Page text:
The National Football League's decision-makers apparently never get tired of talking about instant replay.
Approving it is another matter.
But as far as discussion and debate are concerned, nothing stirs the passion of NFL owners, general managers and coaches like replay.
Such will be the case once again when about 200 representatives of the league's 30 teams gather for their annual meetings, which begin today in the Hyatt Regency Grand Cypress.
The NFL has not used replay as an officiating tool since its six-year run ended after the 1991 season. Still, efforts to resurrect it have been the focal point of almost all of its annual meetings since.
With increasing complaints about officiating -- and ever-soaring stakes brought on by skyrocketing television revenue -- there has been speculation in recent years that replay would return. However, opponents always succeed in shooting it down once the owners cast their votes.
The plan that will be recommended Monday by the competition committee, is a hybrid of concepts submitted by the Atlanta Falcons, New Orleans Saints, Washington Redskins and the league office. It calls for a coaches' challenge system, with each unsuccessful replay of a call costing a timeout.
A referee would make the final judgment after reviewing a challenged play on the field with a portable monitor and a 90-second time limit.
Some observers expect a close vote. Others, noting that most coaches dislike losing a timeout for a challenge, say it doesn't have a prayer. One bad sign for replay supporters: The competition committee isn't even unanimously recommending its own proposal.
Replay was rejected last year when it received 20 votes, three short of the necessary number for it to pass.
Bills owner Ralph Wilson continues to vehemently oppose replay, and still regrets the "yes" vote he cast to help put it into effect in 1986.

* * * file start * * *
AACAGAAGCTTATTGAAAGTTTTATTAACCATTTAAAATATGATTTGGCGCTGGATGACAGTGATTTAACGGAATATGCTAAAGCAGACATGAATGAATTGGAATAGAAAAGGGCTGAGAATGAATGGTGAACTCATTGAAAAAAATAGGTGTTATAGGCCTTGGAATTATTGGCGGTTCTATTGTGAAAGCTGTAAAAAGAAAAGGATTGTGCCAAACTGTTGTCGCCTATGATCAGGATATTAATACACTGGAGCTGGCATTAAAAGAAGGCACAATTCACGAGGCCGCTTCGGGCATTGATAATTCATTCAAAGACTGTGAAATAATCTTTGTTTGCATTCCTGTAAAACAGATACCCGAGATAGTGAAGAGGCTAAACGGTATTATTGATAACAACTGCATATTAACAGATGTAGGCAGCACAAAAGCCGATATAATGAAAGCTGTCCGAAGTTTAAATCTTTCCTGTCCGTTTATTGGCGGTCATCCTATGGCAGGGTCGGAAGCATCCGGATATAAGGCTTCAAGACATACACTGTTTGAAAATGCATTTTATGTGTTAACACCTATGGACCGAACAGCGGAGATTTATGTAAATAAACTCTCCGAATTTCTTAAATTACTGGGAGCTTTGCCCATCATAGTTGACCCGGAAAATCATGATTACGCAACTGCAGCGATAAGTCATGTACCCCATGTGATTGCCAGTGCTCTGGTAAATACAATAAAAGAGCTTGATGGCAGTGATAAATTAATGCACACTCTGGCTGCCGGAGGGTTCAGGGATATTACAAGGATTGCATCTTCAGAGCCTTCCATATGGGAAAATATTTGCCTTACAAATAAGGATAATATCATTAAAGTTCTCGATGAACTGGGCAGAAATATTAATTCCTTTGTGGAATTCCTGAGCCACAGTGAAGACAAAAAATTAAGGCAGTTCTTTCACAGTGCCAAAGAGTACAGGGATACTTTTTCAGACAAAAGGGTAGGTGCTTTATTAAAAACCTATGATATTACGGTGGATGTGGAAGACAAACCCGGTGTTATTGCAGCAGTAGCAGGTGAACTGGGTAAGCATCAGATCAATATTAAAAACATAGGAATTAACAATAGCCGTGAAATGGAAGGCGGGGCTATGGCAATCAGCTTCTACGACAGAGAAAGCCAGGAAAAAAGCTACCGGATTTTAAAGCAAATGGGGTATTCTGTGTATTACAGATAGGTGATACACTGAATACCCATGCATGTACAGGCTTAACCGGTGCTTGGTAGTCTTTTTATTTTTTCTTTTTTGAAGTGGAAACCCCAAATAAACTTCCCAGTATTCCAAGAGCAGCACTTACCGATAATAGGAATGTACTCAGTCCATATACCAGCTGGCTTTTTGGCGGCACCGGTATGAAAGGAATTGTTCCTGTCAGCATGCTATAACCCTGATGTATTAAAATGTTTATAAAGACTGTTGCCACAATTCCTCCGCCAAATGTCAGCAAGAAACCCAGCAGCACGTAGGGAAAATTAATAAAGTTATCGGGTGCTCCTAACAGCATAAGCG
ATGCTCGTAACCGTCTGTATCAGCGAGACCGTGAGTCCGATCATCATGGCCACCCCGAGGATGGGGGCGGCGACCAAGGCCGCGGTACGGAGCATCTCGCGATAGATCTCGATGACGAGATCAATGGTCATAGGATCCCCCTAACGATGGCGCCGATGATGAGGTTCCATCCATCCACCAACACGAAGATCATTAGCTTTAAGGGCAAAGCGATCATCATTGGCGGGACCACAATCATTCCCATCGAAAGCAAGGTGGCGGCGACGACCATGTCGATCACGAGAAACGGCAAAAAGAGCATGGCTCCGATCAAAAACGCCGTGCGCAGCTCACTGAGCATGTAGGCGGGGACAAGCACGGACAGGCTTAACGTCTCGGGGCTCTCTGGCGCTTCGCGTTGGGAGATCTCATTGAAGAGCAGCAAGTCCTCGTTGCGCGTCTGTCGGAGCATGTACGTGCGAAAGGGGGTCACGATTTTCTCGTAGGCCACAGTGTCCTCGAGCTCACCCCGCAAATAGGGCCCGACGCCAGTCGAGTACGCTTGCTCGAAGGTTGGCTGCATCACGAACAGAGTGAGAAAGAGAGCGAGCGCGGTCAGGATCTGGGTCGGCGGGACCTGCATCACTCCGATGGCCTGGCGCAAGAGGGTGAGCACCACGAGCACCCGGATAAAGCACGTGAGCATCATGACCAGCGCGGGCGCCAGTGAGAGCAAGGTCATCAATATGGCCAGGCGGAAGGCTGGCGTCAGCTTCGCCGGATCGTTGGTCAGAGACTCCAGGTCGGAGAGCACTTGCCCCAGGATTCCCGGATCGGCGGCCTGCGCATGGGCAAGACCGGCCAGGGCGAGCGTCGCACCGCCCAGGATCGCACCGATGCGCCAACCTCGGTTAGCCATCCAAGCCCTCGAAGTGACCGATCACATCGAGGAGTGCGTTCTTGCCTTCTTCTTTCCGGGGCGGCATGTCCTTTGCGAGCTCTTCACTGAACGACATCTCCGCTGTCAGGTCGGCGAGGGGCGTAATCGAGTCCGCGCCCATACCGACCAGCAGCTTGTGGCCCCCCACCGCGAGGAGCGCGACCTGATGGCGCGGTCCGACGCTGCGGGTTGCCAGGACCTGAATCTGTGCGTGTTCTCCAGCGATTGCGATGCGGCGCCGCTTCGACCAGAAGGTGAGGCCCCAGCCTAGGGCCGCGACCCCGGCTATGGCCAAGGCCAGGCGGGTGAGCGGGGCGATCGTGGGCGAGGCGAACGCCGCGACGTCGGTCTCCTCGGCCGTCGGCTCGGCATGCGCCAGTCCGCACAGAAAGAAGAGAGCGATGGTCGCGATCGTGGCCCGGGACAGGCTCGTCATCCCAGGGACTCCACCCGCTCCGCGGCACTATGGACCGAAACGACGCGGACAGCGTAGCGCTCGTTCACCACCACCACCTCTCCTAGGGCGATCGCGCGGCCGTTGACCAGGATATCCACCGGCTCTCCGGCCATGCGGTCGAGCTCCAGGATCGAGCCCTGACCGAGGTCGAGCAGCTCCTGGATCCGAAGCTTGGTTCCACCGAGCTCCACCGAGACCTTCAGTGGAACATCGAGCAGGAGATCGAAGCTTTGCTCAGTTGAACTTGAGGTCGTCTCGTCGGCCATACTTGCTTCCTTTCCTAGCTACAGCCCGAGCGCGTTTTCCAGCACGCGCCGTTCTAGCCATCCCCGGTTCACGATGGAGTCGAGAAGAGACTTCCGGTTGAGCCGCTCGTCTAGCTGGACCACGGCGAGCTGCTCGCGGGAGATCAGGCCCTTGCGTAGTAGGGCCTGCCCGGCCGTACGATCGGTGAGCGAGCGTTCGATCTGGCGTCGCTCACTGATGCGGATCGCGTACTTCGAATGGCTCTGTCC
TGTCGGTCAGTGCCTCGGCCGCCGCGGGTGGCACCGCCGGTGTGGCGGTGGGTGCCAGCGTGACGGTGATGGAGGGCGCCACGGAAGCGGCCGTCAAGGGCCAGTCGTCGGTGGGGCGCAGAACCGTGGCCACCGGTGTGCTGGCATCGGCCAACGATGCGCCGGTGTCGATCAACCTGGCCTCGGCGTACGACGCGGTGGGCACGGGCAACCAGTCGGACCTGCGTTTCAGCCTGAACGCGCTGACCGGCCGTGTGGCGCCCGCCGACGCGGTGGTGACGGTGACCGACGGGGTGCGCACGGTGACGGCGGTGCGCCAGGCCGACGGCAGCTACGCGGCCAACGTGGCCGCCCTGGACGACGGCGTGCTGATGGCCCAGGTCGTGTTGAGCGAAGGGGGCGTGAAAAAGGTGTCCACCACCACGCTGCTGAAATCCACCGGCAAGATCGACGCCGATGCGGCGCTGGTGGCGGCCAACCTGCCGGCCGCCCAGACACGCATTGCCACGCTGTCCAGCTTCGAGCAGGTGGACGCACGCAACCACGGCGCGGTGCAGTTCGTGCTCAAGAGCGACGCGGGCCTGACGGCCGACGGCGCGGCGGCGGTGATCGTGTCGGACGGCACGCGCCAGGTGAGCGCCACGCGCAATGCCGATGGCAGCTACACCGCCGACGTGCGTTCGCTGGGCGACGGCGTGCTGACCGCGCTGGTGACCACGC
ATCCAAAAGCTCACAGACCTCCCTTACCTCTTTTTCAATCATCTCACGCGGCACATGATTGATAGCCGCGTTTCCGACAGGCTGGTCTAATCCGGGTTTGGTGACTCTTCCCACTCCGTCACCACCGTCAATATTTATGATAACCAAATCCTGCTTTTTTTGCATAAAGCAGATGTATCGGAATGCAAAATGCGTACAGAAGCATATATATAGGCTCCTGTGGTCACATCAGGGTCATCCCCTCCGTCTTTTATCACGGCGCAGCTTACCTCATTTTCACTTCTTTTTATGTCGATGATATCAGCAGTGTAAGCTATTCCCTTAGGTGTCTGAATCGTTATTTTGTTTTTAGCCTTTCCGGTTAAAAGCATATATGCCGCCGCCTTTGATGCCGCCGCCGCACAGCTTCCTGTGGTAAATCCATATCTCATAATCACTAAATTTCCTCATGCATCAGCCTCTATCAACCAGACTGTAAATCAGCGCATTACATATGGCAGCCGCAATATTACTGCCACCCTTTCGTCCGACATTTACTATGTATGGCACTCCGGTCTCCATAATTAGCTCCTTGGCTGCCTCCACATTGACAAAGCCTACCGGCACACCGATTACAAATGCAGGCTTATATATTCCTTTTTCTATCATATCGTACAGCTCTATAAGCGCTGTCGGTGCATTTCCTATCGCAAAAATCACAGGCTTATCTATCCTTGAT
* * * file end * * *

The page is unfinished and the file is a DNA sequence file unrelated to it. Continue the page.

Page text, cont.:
However, new Bills coach Wade Phillips would like to see replay reinstated. What he doesn't like is any sort of challenge system because it puts a price on correcting an official's mistake and gives coaches one more decision about which they can be second-guessed.
"Every coach wants a fair game, and that's all I want," Phillips said. "I just want a fair game where they (the officials) don't make a mistake and cost you a ballgame. You hear people say, 'Well, you can't take the human element out of it.' But if they cost me a ballgame, that could cost me my job.
"Even if I lose a game because of replay, I'd still rather it be fair."
The league last experimented with replay in 1996, during nationally televised preseason games. Of the 13 challenges by coaches, there were three reversals by the referee on the field. The average delay was 2 minutes, 17 seconds.
The other major items on the meetings' agenda are whether to place an expansion or existing team in Cleveland for the 1999 season, and what is likely to be a rubber-stamp vote on the agreement between the NFL Management Council and Players Association to extend their collective bargaining agreement through 2003.
By agreement, the NFL has until Nov. 15 to notify Cleveland -- which lost pro football when Art Modell moved his franchise to Baltimore -- as to whether the Browns will be an expansion or relocated club. Owners are expected to formally commit to an expansion franchise this week.
"Now that we have the new TV contracts and, hopefully, the labor extension behind us, we'll turn our attention to placing the Cleveland Browns back on the field in '99," league spokesman Joe Browne said. "The commissioner (Paul Tagliabue) is on record favoring an expansion team for Cleveland."
After adding Cleveland, the NFL would likely play for an indefinite period with 31 teams. The league's goal is to have 32 clubs.
According to Browne, a 31-club league would not create the scheduling nightmare that one might assume it would cause.
"Our schedule-makers have guaranteed us that they can have an attractive and viable schedule for however many years that we would be at 31 before we would expand again," Browne said.
Among the significant rules changes that will be considered:
Reducing the penalty for pass interference to 15 yards if the foul occurs more than 15 yards from the previous spot. This is similar to how the penalty is called on the collegiate level.
Giving the winner of the coin toss the option to defer until the second half the choice of receiving or defending. This is another college rule. As it stands, the NFL team that wins the toss actually can be at a disadvantage because it gives the opponent possession at the start of the second half and the wind at its back in the fourth quarter.
Expanding game-day rosters. Currently, teams can dress 45 of their 53 players, plus a third quarterback. Miami and New Orleans made proposals that call for 49 players to be active, plus a third QB. Washington proposed eliminating restrictions on the use of the third QB.